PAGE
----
EHCPs: Why families need legal advice. This process is becoming more complex, writes Guv Samra.
In my experience, families often don’t know where to start when making decisions about Education, Health and Care plans (EHCPs), or where to find information resources such as the SEND Code of Practice. Families often just don’t have the time to do all this as well as the daily rigours of family life. So in practice they may think they have little or no choice but to accept the council decision.
All council decisions at the various different stages of the EHC plan process are issued with rights of appeal or mediation information to allow families to challenge decisions that they do not agree with. However, most families are unaware of their legal rights—what they can challenge and on what basis. Some parents will research the required information to assist them in preparing a challenge. Others may not, as they just don’t have the time to do so, or, they will believe that the council are making decisions in the best interests of their child. In the work that I do, the most important piece of information I try to share is that families do have options, if they wish to challenge decisions; whether that be through representing themselves, identifying an advocate or seeking legal representation.
Families will often seek out legal representation to advise them on the content of EHC plans, or over delays in council decision making, with mediation, and with tribunal appeals. Families do feel that the process is becoming more difficult due to delays in council decision making, lack of clear reasoning for council decisions, and as a result, negative decisions in the eyes of parents. This then leads to parents seeking out legal help. I have found that councils will often respond more quickly to legal representatives, which also impacts on the number of families turning to legal assistance. Additionally, legal representatives specialising in SEN will have time and resources to chase councils and inform them of their legal duties to elicit a response. Parents can lodge appeals themselves, and I will encourage them to do so if there are concerns over finances; they simply need the evidence to support their position. However, parents may be unaware of where to obtain this evidence, or they may just find the whole appeal process so daunting that they turn to legal help. There is a perception of tribunals that they are adversarial, confronting and legally complex. However, this is subjective and dependent on each individual’s circumstance. Generally, tribunals are there to help make the best decision for the child.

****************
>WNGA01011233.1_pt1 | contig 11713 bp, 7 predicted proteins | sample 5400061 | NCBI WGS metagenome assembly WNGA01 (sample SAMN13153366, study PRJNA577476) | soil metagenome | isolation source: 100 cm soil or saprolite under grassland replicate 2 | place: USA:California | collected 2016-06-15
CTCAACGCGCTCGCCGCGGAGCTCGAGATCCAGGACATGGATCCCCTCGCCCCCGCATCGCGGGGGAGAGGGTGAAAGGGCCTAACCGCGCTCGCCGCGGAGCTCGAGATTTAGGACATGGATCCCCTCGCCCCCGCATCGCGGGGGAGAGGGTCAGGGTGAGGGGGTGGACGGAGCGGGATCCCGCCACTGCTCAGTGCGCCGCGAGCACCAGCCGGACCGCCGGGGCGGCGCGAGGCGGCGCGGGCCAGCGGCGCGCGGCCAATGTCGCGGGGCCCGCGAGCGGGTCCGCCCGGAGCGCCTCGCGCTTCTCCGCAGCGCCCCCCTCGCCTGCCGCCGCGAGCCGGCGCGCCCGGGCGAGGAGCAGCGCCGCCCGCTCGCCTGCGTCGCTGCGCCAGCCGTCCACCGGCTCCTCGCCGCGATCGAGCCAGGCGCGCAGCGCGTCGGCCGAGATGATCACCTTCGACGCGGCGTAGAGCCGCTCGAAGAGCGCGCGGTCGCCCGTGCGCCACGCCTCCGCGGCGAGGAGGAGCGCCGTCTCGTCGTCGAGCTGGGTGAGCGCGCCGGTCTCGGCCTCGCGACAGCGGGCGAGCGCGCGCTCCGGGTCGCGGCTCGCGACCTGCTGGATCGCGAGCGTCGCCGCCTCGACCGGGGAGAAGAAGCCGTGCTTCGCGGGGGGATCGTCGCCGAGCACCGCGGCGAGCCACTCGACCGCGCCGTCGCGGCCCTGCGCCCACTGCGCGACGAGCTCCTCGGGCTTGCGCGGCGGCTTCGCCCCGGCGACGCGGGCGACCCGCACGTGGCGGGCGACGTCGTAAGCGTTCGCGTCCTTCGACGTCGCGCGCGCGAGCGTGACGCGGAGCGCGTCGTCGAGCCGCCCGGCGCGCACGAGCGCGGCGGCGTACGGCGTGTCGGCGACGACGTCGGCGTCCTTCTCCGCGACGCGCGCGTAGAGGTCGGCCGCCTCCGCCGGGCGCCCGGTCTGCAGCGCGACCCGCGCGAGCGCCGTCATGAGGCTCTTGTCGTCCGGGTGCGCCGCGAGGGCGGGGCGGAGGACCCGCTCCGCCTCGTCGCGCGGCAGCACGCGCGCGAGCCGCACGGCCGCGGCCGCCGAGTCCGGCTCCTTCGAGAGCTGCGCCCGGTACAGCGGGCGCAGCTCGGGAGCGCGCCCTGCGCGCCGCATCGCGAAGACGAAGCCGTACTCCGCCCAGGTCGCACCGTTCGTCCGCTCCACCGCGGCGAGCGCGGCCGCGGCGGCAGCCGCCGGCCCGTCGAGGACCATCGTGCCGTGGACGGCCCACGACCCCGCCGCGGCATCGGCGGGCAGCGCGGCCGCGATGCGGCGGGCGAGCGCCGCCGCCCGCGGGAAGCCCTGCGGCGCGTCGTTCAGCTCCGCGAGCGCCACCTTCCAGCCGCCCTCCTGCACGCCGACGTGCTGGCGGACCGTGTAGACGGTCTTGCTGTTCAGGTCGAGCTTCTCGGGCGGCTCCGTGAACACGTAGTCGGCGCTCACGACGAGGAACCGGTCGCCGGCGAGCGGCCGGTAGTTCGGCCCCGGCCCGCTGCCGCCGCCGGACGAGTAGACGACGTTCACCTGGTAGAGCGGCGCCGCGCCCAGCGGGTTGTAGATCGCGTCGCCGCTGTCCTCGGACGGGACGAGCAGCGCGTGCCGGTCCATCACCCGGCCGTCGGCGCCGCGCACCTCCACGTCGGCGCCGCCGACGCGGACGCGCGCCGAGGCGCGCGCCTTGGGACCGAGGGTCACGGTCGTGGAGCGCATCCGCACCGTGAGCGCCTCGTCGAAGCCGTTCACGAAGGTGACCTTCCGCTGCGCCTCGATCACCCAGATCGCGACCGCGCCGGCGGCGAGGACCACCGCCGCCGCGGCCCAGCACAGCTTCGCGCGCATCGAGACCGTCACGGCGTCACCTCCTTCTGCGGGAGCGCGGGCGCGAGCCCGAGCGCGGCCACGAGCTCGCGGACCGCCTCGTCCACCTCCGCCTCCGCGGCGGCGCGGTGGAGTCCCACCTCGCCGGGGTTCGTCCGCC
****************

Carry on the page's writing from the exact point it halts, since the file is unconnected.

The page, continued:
Parents should not have to incur fees for attempting to secure special educational needs provision for their child, however, they should also not have to feel that they have little or no option when challenging a decision due to a lack of information. Unfortunately, this will remain the status quo as long as councils and parents have differing aims as to what they are looking to achieve from the EHC plan process.
Guv Samra is a Senior Associate for Shoosmiths. She has been a specialist in SEN law for nearly 10 years.